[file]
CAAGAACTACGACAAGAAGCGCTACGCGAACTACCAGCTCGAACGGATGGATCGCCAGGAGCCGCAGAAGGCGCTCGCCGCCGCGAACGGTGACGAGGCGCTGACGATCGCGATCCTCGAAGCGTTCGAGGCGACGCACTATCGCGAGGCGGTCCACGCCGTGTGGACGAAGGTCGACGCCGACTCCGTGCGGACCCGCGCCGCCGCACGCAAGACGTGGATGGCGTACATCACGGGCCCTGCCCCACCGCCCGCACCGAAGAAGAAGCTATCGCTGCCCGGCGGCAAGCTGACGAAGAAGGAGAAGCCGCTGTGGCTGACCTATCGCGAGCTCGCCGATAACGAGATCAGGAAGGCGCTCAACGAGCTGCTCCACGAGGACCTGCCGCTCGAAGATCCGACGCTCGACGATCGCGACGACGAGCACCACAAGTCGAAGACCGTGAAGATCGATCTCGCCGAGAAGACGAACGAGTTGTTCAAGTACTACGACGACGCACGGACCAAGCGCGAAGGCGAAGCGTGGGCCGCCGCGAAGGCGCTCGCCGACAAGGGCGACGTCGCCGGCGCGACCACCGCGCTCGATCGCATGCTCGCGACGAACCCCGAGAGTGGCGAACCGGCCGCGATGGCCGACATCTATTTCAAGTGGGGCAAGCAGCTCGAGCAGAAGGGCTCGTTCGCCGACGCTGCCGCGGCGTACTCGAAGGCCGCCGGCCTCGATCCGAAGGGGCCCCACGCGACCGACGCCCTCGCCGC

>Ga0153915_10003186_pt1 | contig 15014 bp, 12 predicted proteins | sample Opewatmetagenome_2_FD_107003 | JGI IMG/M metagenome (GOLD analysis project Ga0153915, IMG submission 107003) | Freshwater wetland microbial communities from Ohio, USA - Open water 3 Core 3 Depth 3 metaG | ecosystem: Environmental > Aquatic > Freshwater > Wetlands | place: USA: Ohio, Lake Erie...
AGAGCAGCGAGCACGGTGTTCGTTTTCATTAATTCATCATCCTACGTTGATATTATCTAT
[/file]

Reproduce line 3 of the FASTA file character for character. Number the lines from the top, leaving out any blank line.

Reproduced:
AGAGCAGCGAGCACGGTGTTCGTTTTCATTAATTCATCATCCTACGTTGATATTATCTAT